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40 Articles in "UW-La Crosse"
The 2017 awardees of grants from the Ideadvance Seed Fund have been announced.
University of Wisconsin researchers, administrators, students and community members will all come together this summer in Platteville to celebrate the innovative and impactful work being done across the state.
The SBIR Road Tour will give small businesses in Wisconsin the coveted opportunity to learn more about America's largest seed fund for research and development when it makes a stop in the state on July 18.
UW-La Crosse researcher Andrew Jagim, together with Dr. Jake Erickson of Mayo Clinic, is aiming to address the vast difference between the amounts of research on women's dietary supplements compared to research on men's supplements.
WiSys' largest ambassador class yet finished the school year strong. WiSys would like to say thank you and congratulate those ambassadors who graduated this spring.
Every year, WiSys collaborates with UW System Administration to offer three faculty grant programs: the Applied Research Grant (ARG), Applied Research-WiSys Technology Grant (AR-WiTAG) and Prototype Development Fund (PDF). This year, 12 projects were funded, totaling just less than $500,000.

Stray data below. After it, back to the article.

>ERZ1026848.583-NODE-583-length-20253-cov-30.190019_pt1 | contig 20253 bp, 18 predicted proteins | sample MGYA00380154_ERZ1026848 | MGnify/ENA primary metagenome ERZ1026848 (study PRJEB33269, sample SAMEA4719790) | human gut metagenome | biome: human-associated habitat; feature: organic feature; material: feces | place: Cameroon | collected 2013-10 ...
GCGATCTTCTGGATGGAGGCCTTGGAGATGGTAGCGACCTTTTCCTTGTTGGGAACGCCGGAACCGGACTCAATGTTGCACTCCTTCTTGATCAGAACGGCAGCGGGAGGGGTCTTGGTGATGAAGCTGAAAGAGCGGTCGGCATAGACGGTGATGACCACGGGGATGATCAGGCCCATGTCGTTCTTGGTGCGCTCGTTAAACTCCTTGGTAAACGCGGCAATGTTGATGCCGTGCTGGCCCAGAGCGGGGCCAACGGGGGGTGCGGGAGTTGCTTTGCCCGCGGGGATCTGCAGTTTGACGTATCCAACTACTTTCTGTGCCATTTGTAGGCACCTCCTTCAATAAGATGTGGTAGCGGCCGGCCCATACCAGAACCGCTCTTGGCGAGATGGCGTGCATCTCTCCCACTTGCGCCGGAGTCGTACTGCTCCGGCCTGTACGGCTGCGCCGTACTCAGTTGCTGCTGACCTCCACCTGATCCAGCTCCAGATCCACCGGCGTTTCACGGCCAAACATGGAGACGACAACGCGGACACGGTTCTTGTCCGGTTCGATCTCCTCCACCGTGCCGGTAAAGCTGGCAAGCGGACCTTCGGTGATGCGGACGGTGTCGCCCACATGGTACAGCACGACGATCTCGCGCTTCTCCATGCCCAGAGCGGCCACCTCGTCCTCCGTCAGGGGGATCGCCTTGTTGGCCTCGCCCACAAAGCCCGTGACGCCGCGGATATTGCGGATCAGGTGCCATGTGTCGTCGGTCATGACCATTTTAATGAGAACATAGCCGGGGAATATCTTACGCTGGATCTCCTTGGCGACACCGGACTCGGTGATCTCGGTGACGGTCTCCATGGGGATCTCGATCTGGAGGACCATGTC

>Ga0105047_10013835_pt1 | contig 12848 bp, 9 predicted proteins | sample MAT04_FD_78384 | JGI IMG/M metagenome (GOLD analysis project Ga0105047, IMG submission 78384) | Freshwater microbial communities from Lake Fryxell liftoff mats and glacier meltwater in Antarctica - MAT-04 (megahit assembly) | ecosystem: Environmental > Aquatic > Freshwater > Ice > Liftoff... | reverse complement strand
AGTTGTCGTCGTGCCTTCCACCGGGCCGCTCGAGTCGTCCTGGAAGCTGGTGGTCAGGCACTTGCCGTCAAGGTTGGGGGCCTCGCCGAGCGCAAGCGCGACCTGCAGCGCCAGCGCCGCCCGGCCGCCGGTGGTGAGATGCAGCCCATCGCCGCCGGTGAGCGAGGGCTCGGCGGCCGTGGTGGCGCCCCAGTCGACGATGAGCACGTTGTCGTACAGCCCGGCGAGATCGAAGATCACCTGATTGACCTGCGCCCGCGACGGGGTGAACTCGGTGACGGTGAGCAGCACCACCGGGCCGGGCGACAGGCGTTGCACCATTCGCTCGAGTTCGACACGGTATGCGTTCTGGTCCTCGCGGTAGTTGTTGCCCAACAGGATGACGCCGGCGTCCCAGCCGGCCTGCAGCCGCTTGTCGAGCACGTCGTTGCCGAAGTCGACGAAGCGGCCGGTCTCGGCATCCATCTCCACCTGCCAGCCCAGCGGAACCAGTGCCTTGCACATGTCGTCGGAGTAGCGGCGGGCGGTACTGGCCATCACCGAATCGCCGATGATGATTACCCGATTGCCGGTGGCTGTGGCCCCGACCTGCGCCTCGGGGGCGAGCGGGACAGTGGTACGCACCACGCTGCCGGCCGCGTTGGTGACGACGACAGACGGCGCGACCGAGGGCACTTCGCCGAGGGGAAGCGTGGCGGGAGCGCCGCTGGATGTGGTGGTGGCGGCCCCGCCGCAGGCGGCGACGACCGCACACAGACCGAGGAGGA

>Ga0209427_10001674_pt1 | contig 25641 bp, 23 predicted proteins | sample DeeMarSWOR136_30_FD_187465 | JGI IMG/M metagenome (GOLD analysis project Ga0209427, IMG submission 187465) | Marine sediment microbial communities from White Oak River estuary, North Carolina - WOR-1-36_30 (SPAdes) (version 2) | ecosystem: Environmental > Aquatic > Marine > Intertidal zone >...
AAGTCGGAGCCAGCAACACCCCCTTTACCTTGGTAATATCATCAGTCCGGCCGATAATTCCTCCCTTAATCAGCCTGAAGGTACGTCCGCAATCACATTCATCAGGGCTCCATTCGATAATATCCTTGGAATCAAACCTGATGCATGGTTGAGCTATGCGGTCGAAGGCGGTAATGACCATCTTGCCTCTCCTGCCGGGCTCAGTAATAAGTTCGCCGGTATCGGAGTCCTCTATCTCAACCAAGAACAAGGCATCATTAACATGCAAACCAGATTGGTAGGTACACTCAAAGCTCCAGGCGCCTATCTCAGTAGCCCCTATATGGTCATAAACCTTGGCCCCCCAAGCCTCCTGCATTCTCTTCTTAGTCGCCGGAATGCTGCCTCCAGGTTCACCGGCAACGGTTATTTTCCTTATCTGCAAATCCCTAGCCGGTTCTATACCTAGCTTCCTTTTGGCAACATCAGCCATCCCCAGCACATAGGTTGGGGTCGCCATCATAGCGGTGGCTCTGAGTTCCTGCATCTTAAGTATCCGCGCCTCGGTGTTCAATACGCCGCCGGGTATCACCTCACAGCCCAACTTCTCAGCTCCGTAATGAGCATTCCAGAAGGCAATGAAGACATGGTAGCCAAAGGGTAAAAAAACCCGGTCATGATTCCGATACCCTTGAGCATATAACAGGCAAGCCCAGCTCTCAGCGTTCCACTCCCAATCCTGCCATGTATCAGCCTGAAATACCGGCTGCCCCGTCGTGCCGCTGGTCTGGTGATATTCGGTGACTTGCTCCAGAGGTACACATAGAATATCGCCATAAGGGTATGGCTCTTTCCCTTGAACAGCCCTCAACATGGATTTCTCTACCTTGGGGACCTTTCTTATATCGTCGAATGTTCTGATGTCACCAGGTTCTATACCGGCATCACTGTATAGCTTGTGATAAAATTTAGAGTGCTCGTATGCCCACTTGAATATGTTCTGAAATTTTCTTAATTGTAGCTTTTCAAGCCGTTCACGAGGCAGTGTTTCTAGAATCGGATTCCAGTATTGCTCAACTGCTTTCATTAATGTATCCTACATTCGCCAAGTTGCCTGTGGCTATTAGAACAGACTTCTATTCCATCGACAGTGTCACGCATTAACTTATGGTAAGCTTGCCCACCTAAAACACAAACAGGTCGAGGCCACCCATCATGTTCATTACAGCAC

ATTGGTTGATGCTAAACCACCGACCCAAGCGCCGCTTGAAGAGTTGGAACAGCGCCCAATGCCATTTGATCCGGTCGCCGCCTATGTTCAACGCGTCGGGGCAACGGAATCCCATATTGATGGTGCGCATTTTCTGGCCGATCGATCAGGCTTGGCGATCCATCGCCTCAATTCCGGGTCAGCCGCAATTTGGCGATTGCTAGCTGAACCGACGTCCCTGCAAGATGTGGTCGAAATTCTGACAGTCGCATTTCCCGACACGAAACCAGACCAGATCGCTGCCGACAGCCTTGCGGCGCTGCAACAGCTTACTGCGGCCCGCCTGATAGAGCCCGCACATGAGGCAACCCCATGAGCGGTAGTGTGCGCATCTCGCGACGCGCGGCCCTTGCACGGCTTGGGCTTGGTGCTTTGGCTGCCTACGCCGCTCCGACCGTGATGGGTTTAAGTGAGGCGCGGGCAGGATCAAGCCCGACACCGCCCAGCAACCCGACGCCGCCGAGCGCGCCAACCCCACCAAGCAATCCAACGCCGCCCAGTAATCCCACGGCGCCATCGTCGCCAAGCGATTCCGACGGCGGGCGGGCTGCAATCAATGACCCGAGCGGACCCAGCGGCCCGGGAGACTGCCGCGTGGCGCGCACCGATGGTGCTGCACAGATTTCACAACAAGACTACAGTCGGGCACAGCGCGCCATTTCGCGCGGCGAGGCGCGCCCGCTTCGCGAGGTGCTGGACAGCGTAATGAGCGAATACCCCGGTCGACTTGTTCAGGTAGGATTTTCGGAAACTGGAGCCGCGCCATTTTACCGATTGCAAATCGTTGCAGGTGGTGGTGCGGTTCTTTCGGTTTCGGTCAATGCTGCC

What do dirty dishes, expensive textbooks and misbehaving cats all have in common? They were all inspiration for student business ideas that competed in the biggest, most diverse Wisconsin Big Idea Tournament yet.
Governor Scott Walker last week appointed two new members to the University of Wisconsin System Board of Regents.
Wisconsin Big Idea Tournament gives student entrepreneurs opportunity to win up to $54,000 for their business ideas
This year, WiSys Technology Foundation partnered with the UW-Extension to expand and enhance the Wisconsin Big Idea Tournament (WBIT), a UW System student entrepreneurship competition where the winner goes on to compete on an international stage. The competition will be held April 22 at the Discovery Building in Madison and is open to the public.
Former UW-La Crosse student Eric Leis recently discovered a new parasite species in the gills of Mississippi River catfish and named the new critter after his former mentor, Becky Lasee, who was also the wife of his late former professor.